2.
We are the 99%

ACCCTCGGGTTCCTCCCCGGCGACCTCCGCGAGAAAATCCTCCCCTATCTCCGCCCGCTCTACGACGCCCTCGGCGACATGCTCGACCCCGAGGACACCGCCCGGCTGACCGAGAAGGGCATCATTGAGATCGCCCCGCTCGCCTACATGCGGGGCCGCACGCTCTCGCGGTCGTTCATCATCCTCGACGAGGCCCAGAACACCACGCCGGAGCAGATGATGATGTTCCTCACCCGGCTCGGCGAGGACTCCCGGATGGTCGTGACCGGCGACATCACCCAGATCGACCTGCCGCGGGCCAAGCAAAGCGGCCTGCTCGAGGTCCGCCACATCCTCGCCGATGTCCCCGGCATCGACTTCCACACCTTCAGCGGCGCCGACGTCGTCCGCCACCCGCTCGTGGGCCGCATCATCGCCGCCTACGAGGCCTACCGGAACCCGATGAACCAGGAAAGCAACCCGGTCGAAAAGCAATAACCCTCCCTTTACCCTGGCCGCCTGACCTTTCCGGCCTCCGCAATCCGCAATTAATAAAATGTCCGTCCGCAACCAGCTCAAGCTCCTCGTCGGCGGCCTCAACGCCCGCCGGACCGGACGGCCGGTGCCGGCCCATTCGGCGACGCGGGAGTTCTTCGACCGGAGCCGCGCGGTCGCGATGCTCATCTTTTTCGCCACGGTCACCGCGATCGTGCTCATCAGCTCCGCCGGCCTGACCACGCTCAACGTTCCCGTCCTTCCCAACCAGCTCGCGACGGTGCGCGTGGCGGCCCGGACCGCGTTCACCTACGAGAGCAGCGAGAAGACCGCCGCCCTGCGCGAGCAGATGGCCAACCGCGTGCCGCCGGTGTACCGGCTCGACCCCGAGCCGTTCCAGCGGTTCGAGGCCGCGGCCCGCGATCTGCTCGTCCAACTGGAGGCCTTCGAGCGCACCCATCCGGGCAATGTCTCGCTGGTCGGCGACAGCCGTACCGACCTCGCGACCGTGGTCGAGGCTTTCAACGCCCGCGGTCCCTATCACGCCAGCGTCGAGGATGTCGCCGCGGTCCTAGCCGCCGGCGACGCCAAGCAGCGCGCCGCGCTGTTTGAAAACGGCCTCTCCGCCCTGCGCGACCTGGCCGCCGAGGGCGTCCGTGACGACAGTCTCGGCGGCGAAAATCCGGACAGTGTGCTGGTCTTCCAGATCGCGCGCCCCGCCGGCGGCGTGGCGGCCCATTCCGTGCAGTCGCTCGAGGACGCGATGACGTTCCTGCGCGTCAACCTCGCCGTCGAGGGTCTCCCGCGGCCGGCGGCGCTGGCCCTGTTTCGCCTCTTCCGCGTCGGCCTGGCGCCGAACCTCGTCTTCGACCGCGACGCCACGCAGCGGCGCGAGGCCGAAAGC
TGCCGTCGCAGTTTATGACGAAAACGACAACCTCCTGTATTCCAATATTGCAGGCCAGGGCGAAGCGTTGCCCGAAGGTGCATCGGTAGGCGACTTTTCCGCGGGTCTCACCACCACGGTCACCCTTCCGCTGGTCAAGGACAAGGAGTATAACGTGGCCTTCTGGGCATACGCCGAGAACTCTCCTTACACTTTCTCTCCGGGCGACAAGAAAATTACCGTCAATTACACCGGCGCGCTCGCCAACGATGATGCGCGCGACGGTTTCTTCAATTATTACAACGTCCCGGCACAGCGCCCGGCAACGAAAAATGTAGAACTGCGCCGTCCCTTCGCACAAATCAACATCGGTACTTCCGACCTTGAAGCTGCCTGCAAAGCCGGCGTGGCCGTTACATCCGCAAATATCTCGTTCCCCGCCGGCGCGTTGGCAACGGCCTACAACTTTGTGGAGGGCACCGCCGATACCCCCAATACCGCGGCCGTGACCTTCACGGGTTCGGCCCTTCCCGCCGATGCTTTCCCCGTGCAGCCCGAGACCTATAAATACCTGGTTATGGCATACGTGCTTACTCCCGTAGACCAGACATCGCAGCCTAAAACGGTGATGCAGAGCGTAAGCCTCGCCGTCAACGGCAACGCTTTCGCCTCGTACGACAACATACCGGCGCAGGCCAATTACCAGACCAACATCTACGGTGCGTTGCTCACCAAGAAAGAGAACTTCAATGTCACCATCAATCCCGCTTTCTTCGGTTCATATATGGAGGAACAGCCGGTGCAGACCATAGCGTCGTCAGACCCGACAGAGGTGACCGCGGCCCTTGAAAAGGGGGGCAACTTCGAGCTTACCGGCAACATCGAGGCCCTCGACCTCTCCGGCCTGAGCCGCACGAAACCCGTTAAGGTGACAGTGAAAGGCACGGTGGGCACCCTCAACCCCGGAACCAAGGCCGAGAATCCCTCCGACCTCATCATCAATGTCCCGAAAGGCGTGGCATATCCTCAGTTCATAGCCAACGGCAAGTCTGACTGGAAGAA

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We are the 99% is a political slogan widely used and coined by the Occupy movement. It was the name of a Tumblr blog page launched in late August 2011 and is a variation on the phrase We The 99% from an August 2011 flyer for the NYC General Assembly. A related statistic, the 1%, refers to the top 1% wealthiest people in society that have a share of capital, political influence. The phrase directly refers to the income and wealth inequality in the United States with a concentration of wealth among the top earning 1% and it reflects an opinion that the 99% are paying the price for the mistakes of a tiny minority within the upper class. As of 2009, all households with less than $343,927 belonged to the lower 99% of the United States income distribution. The concept has been criticized as being an old. The slogan has also used in other countries, not just the US. Beginning in 2015, the statistic of the 1% was used often in Bernie Sanderss presidential campaign. Chris credited an August 2011 flyer for the NYC assembly We The 99% for the term, a 2011 Rolling Stone article attributed to anthropologist David Graeber the suggestion that the Occupy movement represented the 99%. In the article Stiglitz spoke of the impact of economic inequality involving 1% of the U. S. Throughout history, this is something that the top 1% eventually do learn and we are the 99% is a political slogan and an implicit economic claim of Occupy protesters. It refers to the concentration of income and wealth since the 1970s among the top 1% of income earners in the United States. It also reflects an opinion that the 99% are paying the price for the mistakes of a minority within the upper class. Between 1979 and 2007, the top earning 1 percent of Americans have seen their after-tax-and-benefit incomes grow by an average of 275%, compared to around 40-60% for the lower 99 percent. Since 1979 the average income for the bottom 90% of households has decreased by $900. This imbalance became further exacerbated by changes making federal income taxes less progressive, from 1992-2007 the top 400 income earners in the U. S. saw their income increase 392% and their average tax rate reduced by 37%. In 2009, the income of the top 1% was $960,000 with a minimum income of $343,927. In 2007 the top 1% had a share of total income than at any time since 1928